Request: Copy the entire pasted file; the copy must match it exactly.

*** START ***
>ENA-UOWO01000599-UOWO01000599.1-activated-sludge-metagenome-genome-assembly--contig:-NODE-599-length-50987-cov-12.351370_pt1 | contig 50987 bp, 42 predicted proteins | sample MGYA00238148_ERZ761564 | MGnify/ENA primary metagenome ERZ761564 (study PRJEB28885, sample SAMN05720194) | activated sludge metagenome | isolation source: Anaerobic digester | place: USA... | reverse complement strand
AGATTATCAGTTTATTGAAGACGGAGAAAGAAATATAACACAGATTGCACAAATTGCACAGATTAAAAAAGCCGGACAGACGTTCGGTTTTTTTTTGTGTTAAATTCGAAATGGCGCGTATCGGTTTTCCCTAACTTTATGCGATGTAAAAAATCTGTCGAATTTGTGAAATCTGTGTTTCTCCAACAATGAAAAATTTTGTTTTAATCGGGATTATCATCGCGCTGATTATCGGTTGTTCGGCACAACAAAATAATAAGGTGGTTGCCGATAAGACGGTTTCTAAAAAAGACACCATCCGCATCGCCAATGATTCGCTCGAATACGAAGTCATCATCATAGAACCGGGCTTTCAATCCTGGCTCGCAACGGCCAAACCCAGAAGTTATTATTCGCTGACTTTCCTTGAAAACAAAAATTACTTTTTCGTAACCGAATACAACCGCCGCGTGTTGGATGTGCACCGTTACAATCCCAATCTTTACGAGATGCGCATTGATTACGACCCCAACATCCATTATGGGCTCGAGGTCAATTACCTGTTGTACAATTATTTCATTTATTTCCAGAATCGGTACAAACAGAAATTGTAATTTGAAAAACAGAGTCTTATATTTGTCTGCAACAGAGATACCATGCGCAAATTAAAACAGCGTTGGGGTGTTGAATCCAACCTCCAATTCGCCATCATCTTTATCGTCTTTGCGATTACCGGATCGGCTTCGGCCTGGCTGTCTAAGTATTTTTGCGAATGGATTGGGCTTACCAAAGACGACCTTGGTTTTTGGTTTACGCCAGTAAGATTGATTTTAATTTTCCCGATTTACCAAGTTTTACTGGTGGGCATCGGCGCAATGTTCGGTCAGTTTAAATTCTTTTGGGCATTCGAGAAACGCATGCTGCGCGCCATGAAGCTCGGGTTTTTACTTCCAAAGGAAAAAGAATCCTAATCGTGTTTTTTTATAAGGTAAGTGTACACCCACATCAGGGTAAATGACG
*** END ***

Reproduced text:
>ENA-UOWO01000599-UOWO01000599.1-activated-sludge-metagenome-genome-assembly--contig:-NODE-599-length-50987-cov-12.351370_pt1 | contig 50987 bp, 42 predicted proteins | sample MGYA00238148_ERZ761564 | MGnify/ENA primary metagenome ERZ761564 (study PRJEB28885, sample SAMN05720194) | activated sludge metagenome | isolation source: Anaerobic digester | place: USA... | reverse complement strand
AGATTATCAGTTTATTGAAGACGGAGAAAGAAATATAACACAGATTGCACAAATTGCACAGATTAAAAAAGCCGGACAGACGTTCGGTTTTTTTTTGTGTTAAATTCGAAATGGCGCGTATCGGTTTTCCCTAACTTTATGCGATGTAAAAAATCTGTCGAATTTGTGAAATCTGTGTTTCTCCAACAATGAAAAATTTTGTTTTAATCGGGATTATCATCGCGCTGATTATCGGTTGTTCGGCACAACAAAATAATAAGGTGGTTGCCGATAAGACGGTTTCTAAAAAAGACACCATCCGCATCGCCAATGATTCGCTCGAATACGAAGTCATCATCATAGAACCGGGCTTTCAATCCTGGCTCGCAACGGCCAAACCCAGAAGTTATTATTCGCTGACTTTCCTTGAAAACAAAAATTACTTTTTCGTAACCGAATACAACCGCCGCGTGTTGGATGTGCACCGTTACAATCCCAATCTTTACGAGATGCGCATTGATTACGACCCCAACATCCATTATGGGCTCGAGGTCAATTACCTGTTGTACAATTATTTCATTTATTTCCAGAATCGGTACAAACAGAAATTGTAATTTGAAAAACAGAGTCTTATATTTGTCTGCAACAGAGATACCATGCGCAAATTAAAACAGCGTTGGGGTGTTGAATCCAACCTCCAATTCGCCATCATCTTTATCGTCTTTGCGATTACCGGATCGGCTTCGGCCTGGCTGTCTAAGTATTTTTGCGAATGGATTGGGCTTACCAAAGACGACCTTGGTTTTTGGTTTACGCCAGTAAGATTGATTTTAATTTTCCCGATTTACCAAGTTTTACTGGTGGGCATCGGCGCAATGTTCGGTCAGTTTAAATTCTTTTGGGCATTCGAGAAACGCATGCTGCGCGCCATGAAGCTCGGGTTTTTACTTCCAAAGGAAAAAGAATCCTAATCGTGTTTTTTTATAAGGTAAGTGTACACCCACATCAGGGTAAATGACG